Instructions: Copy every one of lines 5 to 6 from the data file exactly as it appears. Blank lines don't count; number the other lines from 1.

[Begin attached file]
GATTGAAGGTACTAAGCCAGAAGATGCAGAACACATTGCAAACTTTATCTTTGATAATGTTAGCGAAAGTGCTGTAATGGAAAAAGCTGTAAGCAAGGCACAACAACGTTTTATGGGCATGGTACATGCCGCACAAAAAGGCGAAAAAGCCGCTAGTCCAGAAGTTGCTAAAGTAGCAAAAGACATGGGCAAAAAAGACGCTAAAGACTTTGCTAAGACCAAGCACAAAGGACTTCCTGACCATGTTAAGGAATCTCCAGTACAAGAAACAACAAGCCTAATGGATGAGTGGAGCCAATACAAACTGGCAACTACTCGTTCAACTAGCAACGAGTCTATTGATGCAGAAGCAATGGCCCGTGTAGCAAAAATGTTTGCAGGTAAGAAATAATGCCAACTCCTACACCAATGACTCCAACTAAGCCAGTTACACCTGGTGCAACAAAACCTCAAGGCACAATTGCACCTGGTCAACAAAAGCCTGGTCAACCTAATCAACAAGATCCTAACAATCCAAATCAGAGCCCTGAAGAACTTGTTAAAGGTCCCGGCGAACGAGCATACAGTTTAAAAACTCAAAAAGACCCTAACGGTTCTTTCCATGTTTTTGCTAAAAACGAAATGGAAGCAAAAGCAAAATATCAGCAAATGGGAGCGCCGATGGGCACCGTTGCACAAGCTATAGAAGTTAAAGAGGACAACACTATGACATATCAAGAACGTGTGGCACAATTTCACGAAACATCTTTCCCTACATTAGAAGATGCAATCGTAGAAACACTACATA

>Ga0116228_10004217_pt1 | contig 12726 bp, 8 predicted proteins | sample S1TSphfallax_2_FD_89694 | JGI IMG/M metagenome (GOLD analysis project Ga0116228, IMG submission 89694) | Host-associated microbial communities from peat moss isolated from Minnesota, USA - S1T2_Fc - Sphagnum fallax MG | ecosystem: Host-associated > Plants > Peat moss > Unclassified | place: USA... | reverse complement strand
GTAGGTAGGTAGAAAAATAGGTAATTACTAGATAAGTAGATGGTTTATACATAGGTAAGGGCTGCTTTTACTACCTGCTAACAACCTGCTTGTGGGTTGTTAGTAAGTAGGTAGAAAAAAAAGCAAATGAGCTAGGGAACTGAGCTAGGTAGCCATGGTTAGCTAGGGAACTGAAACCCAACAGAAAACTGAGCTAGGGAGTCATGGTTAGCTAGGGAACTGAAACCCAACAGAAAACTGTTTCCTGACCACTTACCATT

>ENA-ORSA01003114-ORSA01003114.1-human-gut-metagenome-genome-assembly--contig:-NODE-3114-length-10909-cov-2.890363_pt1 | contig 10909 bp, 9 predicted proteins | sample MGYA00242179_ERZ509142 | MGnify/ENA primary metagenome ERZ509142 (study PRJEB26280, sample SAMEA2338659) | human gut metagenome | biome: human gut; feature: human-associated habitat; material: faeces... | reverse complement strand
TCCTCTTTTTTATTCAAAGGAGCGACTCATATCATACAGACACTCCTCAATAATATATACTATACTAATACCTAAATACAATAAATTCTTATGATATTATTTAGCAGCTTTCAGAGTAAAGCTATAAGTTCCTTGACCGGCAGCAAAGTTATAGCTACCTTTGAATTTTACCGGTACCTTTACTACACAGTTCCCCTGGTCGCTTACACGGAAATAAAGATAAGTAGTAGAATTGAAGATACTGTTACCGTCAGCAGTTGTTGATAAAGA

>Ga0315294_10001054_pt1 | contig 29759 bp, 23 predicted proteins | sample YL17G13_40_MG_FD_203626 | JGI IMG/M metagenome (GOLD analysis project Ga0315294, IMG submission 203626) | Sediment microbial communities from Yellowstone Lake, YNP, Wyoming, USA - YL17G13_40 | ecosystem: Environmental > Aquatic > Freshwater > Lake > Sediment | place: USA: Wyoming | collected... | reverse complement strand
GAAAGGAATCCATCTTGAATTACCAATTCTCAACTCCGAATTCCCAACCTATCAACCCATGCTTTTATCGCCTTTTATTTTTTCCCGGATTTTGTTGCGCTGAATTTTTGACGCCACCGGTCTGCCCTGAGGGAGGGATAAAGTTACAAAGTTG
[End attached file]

TCCTCTTTTTTATTCAAAGGAGCGACTCATATCATACAGACACTCCTCAATAATATATACTATACTAATACCTAAATACAATAAATTCTTATGATATTATTTAGCAGCTTTCAGAGTAAAGCTATAAGTTCCTTGACCGGCAGCAAAGTTATAGCTACCTTTGAATTTTACCGGTACCTTTACTACACAGTTCCCCTGGTCGCTTACACGGAAATAAAGATAAGTAGTAGAATTGAAGATACTGTTACCGTCAGCAGTTGTTGATAAAGA

>Ga0315294_10001054_pt1 | contig 29759 bp, 23 predicted proteins | sample YL17G13_40_MG_FD_203626 | JGI IMG/M metagenome (GOLD analysis project Ga0315294, IMG submission 203626) | Sediment microbial communities from Yellowstone Lake, YNP, Wyoming, USA - YL17G13_40 | ecosystem: Environmental > Aquatic > Freshwater > Lake > Sediment | place: USA: Wyoming | collected... | reverse complement strand